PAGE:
The house allocated to us had been built at a time before electricity was commonplace in structures. Each room had central fixtures originally meant to burn gas for light. They had been retrofitted, clumsily, to hold electric light bulbs, and as well an outlet had been run to one wall of each room stapled to the outside of the original drywall. The floors were ancient bare wood, the windows rattled in their casings with weights long since fallen away inside, and the pipes thundered when a tap was turned. There was a fireplace in each of the rooms which opened off the wraparound front porch, but the chimneys were not usable and instead gas heaters were jammed into the hearths. The interior walls had never been painted, there were no keys to any of the doors, and a single clawfoot tub had separate taps for hot and cold, the hot water having been added after the house was built.
Care which had not been expended on the interior had instead been lavished on the yard, which was vast and bounded on both sides by lots wild with vegetation of that region. The yard had a small orchard of red plum trees, a grape arbor, a palm tree, magnolias, two salt cedars, a long hedge of oleanders in two colors, a riot of poinsettia beside one chimney, a bearing orange tree, and an enormous fertile vegetable garden. The giant oak at one edge was overgrown with morning glories, and there were so many large climbing trees I could hide in branches for hours on end. There was a chicken coop, an old barn with a horse stall, several prickly pears, a saw palmetto, and thick stretches of St. Augustine in the front yard, wildflowers in the lots, and even a lightning-struck tree whose trunk housed a bee colony.
Despite being given a corner of the dining room as my space, I still felt like we at last had a real house, with high ceilings, original wood trim, and that glorious yard. Compared to the tiny renthouses or 10x50 trailer we had lived in for years, I felt like we had landed in a place where I could take pride. A decent house.
That summer I turned nine. Before the end of the year, I would write my first poem -- sitting in the top of one of those trees in the back lot -- and discover what being a lesbian meant, realizing that must be what I was. When my father's work once again left the area, my mother would decide to keep us in that town, allow my older brother to finish high school in one place, trying to push my father into seeking different employment which paid a living wage for a family. She grew steadily more hopeless and ill in that house, as did I, and my older brother ramped up his emotional and physical torture of me to eventual sexual assault.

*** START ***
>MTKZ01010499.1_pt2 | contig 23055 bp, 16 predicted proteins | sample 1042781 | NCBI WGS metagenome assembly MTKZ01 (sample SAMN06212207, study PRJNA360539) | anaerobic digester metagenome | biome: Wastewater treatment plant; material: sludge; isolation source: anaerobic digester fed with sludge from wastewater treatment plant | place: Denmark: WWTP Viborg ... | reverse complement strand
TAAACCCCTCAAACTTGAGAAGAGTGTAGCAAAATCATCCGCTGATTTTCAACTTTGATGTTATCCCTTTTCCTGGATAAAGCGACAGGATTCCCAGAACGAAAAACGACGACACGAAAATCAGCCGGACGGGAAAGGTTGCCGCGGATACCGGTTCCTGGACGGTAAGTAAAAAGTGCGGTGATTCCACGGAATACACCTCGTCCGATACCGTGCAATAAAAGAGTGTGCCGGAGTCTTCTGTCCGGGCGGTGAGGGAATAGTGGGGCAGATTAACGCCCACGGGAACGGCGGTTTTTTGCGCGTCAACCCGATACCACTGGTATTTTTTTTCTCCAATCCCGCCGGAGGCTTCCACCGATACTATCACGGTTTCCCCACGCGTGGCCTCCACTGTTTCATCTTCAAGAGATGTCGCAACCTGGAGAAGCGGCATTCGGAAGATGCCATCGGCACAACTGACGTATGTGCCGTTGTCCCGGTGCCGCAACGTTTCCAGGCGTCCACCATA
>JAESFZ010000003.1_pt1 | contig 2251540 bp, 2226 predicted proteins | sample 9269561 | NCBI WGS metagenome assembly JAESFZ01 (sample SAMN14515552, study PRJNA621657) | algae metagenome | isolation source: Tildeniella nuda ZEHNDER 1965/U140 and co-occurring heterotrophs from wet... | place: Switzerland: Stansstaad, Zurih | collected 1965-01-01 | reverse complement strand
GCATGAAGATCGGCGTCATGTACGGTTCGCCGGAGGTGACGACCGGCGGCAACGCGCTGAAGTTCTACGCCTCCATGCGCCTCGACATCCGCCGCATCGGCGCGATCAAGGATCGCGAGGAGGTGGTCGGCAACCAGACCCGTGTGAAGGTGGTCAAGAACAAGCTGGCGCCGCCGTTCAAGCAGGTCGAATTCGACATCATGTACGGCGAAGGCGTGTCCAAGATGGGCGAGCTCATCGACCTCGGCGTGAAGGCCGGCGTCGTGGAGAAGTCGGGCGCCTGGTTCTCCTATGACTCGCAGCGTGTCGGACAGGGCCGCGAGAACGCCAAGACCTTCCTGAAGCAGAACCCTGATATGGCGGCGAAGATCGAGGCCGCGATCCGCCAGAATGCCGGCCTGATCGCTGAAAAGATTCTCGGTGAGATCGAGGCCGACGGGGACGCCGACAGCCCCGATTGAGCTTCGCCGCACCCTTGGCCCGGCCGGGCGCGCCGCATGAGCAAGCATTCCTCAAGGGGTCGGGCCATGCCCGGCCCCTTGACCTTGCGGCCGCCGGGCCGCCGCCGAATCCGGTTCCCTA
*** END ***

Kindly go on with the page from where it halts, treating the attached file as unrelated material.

Still, I loved that house, the structure itself, the old and solid feel of it, the decades of nurture evident in the yard. We stayed there four years, an eternity in my family, and only left when I betrayed my mother by siding with my father when he came home with yet another demand that we move, this time to Brazil. I betrayed her because I realized I would die at the hands of my older brother if I did not find a way to get away from him, and another continent while he was in college -- avoiding being drafted -- seemed enough distance to save my own life.
During that first year, however, I rode with Daddy as he went to talk with his boss, receiving the news that his job was being relocated again. I was in the front seat of the car, watching Daddy's jaw work as this boss spoke to my father with condescending apology, adding "At least now y'all can get out of that dump you're in."
That's all I remember, that line. On the drive home, my father silently daring me to say a word so he could take out his anger on me, I risked remarking "He called our house a dump."
"It's a shithole" my father said viciously. I shut up.
There were a couple of girls who tried to be my friend while I lived there, and I accepted their advances cautiously. One of them, Lisa Dillard, called me her best friend. But I never once let her inside my house, and that affected our closeness. At least, my sense of shame did.
Years later, I listened to my Great-Aunt Lee talked about growing up in the rural community where my mother's line spent five generations, she said "We were all poor, but we didn't know it. We knew we didn't have money, but not that we were poor. I didn't find out until I went to college on a scholarship, and that's when I learned shame. I've always been grateful I didn't learn it earlier."
I knew exactly what she meant. Shame is something others teach you, and it's much easier to resist when you are older at its first lesson.